Speaking of how other people may see us, I have been reading a fascinating, if somewhat uncomfortable book called Double Cross by David Ranan (Theo Press). When I tell you that it devotes 350 pages to attacking the Church ... you will understand why I would not recommend it to anyone who is not familiar with Church history and the general cut and thrust of apologetic debate. ... whenever I was able to check references they proved satisfactory. Withal, I found the book salutary. It reminds me how the credibility of the Church has so often been endangered not only by bad individuals but by bad trends. -- Catholic Herald, November 2007


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4 of 4 people found the following review helpful By foxfire1013 on April 13, 2010
Format: Paperback Verified Purchase
Not to be a kill-joy on the 5 star ratings - I give this a 2-star solely because of the way the material is organized, supported and presented. The supportive documentation section of the book is unorganized and there needs to be documented references to support allegations:

1) Notes and bibliography are not separated. This is tacky because it makes checking references very difficult for the reader. See From Eternity to Here: The Quest for the Ultimate Theory of Time for probably the best example I've ever seen to deal with footnotes vs end-notes with associated bibliography.

2) The need to separate fact from fiction is imperative. It is not helpful to the reader to have a supposed fact tossed out without supporting documentation. Take for example, the allegation that use of anesthetics in childbirth was opposed by the Catholic church because the Bible said women were destined to suffer pain because of their original sin (eating the fruit of the tree of knowledge, not that Adam would have had the guts to go there...). It took me a long time to track down data that suggests this was accurate in certain situations and not ubiquitous or a policy of the Corporate Church.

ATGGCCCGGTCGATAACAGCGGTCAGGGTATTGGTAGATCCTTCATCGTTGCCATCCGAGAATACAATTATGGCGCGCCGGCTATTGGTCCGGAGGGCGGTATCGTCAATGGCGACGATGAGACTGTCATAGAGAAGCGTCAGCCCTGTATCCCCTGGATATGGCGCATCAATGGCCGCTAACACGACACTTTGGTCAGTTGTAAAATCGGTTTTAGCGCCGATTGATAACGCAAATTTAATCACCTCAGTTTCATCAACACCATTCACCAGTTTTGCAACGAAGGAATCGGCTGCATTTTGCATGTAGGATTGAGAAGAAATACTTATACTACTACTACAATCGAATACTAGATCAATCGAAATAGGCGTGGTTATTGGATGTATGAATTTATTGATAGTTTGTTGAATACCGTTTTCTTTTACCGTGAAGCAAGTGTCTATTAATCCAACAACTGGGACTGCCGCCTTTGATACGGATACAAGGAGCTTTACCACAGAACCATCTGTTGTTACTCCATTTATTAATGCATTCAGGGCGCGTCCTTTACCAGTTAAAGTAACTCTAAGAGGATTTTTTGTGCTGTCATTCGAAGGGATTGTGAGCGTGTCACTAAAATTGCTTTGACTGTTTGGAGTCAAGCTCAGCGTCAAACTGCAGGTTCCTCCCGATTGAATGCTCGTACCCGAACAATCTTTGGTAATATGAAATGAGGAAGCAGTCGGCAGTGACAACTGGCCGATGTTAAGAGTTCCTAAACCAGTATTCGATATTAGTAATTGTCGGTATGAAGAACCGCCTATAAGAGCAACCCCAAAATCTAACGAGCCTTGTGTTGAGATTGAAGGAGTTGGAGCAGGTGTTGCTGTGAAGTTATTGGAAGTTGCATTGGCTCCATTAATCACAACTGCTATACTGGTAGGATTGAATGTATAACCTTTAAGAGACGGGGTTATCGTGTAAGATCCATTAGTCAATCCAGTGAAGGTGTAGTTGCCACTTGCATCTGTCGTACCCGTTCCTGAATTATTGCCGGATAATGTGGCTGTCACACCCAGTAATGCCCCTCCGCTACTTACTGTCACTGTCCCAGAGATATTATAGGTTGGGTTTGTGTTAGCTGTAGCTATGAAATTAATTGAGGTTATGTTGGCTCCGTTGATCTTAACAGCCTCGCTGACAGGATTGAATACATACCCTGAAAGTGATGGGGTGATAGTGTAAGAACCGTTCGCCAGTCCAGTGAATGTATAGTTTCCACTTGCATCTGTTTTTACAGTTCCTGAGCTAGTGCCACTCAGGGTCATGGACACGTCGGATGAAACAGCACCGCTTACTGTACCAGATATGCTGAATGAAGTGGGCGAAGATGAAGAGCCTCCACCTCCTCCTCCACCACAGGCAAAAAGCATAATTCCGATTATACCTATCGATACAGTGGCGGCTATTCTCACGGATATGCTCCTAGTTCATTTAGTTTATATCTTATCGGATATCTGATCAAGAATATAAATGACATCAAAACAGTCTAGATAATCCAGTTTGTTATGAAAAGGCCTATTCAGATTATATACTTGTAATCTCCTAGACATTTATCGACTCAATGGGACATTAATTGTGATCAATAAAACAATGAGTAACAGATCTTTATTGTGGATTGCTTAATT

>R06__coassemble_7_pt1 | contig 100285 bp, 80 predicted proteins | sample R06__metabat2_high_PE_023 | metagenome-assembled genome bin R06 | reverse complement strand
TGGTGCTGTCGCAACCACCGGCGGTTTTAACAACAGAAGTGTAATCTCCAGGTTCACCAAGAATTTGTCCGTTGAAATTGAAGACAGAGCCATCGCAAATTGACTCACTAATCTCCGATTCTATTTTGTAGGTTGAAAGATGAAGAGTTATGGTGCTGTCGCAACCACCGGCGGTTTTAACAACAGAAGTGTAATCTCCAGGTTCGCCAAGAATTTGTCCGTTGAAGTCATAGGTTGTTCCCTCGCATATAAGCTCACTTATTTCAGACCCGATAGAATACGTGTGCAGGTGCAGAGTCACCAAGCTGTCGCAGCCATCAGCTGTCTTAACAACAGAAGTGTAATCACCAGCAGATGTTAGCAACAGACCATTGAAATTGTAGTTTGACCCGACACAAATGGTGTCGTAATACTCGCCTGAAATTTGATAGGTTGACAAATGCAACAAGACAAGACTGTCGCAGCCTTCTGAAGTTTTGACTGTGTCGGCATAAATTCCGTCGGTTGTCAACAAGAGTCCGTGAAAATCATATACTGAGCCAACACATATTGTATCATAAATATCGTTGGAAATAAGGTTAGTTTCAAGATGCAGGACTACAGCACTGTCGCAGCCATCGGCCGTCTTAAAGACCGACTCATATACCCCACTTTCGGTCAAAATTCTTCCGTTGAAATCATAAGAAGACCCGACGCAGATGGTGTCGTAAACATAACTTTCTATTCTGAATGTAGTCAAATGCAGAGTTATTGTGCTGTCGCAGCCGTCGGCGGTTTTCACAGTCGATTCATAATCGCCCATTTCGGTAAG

In summary, my personal opinion is that this could have been a good reference book if the author paid more attention to detail and had not let his emotions interfere with the points he wished to make. Being an atheist of perhaps the "new" variety, my moral values require me to be fair. Perhaps this is because of some kind of attraction to a "Golden Rule" that reflects an evolutionary past, as opposed to a Iron-age myth about a magic sky-fairy that breathed on dirt.
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13 of 21 people found the following review helpful By M. I. Roessel on June 18, 2007
Format: Paperback